SHARE



ABOUT THE AUTHOR


Gary Audin
Gary Audin is the President of Delphi, Inc. He has more than 40 years of computer, communications and security...
Read Full Bio >>
SHARE



Gary Audin | October 21, 2013 |

 
   

8 More Disaster Recovery Duds

8 More Disaster Recovery Duds The lesson: Test your backup systems, get management buy-in, and seek input from non-technical people to find the gaps in your plans.

The lesson: Test your backup systems, get management buy-in, and seek input from non-technical people to find the gaps in your plans.

Planning for business continuity is planning for interruptions to business operations. There will be disasters, foreseen and unforeseen. The unforeseen and neglected problems are what I want to discuss.

In my previous blog, Disaster Recovery Duds, I presented 8 disaster recovery duds that generated a lot of interest. So I have 8 more stories of disaster recovery planning and execution that did not go as planned.

When Did We Last Try This?--An enterprise installed a backup power generator. It was sized properly for the data center power requirements. The generator was tested and worked as planned. Everyone was very comfortable with the backup power arrangement.

Then it happened. The power was cut off. The generator started and provided power for about one minute, then stopped. It would not restart. It took quite a while to discover that the fuel filter was clogged with rust. The generator had not been exercised periodically (once a month for an hour would be best). The fuel tank had rusted and caused the filter to block the fuel flow.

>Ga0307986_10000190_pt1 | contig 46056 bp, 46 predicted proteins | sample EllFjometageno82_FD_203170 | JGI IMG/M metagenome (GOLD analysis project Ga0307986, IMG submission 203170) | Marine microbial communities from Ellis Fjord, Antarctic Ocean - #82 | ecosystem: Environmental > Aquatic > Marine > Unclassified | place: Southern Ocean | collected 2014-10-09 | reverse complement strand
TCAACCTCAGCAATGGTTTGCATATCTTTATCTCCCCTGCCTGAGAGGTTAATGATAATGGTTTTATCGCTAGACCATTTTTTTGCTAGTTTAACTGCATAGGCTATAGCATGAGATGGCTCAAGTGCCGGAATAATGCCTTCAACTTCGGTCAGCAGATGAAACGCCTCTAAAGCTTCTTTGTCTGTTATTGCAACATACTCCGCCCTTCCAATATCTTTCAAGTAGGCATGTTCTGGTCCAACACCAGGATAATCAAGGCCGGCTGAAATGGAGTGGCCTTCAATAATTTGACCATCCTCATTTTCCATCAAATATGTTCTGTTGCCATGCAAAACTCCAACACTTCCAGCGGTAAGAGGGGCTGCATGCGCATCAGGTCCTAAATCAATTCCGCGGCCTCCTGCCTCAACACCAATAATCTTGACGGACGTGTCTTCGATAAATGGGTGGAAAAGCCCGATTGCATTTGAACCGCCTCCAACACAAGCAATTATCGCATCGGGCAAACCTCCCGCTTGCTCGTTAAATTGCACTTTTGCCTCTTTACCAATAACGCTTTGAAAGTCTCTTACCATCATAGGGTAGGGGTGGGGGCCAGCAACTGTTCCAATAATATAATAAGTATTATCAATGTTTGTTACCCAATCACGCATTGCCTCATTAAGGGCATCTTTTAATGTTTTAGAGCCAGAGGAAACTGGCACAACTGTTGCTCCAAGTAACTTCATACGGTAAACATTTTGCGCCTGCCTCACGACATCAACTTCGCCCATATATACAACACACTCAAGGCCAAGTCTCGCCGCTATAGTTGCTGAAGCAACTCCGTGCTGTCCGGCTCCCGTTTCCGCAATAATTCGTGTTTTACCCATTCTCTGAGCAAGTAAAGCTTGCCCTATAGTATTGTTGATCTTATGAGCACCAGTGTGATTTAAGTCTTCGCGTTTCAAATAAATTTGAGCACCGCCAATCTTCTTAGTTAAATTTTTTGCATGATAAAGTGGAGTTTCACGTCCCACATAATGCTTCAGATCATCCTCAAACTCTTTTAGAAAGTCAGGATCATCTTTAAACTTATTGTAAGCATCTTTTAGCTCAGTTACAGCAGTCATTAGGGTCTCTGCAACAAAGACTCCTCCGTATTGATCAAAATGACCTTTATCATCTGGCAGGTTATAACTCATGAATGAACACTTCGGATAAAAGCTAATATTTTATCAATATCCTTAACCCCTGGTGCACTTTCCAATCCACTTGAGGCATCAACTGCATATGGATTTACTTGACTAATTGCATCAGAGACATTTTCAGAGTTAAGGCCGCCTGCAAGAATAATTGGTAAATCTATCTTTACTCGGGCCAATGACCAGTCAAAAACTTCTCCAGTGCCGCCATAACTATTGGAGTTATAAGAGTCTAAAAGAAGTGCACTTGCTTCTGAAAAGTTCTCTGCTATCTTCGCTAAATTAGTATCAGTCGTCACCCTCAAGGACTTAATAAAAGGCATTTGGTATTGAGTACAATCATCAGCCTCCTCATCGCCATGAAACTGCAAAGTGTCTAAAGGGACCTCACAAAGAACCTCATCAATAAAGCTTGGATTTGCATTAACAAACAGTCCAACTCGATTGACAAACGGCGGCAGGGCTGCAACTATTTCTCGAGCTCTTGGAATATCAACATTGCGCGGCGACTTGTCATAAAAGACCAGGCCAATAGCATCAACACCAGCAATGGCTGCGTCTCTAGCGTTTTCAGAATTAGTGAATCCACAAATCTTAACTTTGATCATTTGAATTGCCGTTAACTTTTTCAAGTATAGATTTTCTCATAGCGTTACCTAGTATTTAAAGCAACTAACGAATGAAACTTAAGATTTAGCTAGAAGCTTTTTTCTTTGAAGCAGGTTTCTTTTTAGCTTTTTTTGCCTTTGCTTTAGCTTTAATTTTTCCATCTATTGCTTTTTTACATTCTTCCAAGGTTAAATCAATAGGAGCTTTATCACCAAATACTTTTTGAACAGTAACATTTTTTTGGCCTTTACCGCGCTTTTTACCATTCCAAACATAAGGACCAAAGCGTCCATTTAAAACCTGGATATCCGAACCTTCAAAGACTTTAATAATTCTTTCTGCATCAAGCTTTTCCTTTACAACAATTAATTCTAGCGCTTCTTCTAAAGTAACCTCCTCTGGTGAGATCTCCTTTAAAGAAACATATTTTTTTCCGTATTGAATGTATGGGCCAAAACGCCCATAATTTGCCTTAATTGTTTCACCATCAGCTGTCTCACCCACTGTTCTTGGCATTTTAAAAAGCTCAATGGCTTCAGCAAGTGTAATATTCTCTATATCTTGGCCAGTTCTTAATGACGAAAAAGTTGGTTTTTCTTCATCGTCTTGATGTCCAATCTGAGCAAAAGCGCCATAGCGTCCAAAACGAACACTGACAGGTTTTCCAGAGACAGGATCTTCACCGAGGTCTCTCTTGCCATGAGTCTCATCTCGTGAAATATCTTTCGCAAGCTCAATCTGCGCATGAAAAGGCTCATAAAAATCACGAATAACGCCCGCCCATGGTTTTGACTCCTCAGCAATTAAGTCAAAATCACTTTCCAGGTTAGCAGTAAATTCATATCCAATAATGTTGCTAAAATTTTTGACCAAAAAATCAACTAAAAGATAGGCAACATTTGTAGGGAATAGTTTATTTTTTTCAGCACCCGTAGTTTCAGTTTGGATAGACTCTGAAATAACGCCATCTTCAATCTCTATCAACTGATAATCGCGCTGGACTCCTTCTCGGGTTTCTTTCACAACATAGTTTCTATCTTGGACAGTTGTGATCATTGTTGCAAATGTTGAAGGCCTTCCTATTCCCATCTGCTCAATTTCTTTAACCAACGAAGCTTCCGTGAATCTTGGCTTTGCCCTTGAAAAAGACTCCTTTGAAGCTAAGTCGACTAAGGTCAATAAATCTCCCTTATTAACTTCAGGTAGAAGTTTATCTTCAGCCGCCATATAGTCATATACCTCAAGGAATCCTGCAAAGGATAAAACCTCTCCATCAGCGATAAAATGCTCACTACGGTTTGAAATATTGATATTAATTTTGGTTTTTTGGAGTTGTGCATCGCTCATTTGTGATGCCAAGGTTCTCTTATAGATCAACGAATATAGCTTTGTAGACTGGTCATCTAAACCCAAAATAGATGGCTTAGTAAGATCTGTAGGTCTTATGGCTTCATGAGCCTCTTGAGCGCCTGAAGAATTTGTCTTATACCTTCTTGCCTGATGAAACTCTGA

Always, always exercise your backup facilities to ensure that they are working properly. Don't wait for the disaster to learn how well the backup works.

The UPS Will Fit into the Closet--As network closets become a power source with PoE, then the UPS battery backup also moves to the network closet. An enterprise budgeted properly for the closet UPS, but the network closet did not have enough floor space to allow the installation of the UPS batteries. So one of the IT staffed decided to locate the batteries vertically along one wall. The facilities people found out and immediately stopped the UPS installation. The UPS, when installed vertically, exceeded the weight limitations for the floor. Before the UPS could be installed, the floors below the closet had to be reinforced to hold the weight of the batteries. This worked; however the extra cost for the reinforcement caused the UPS budget to be far exceeded.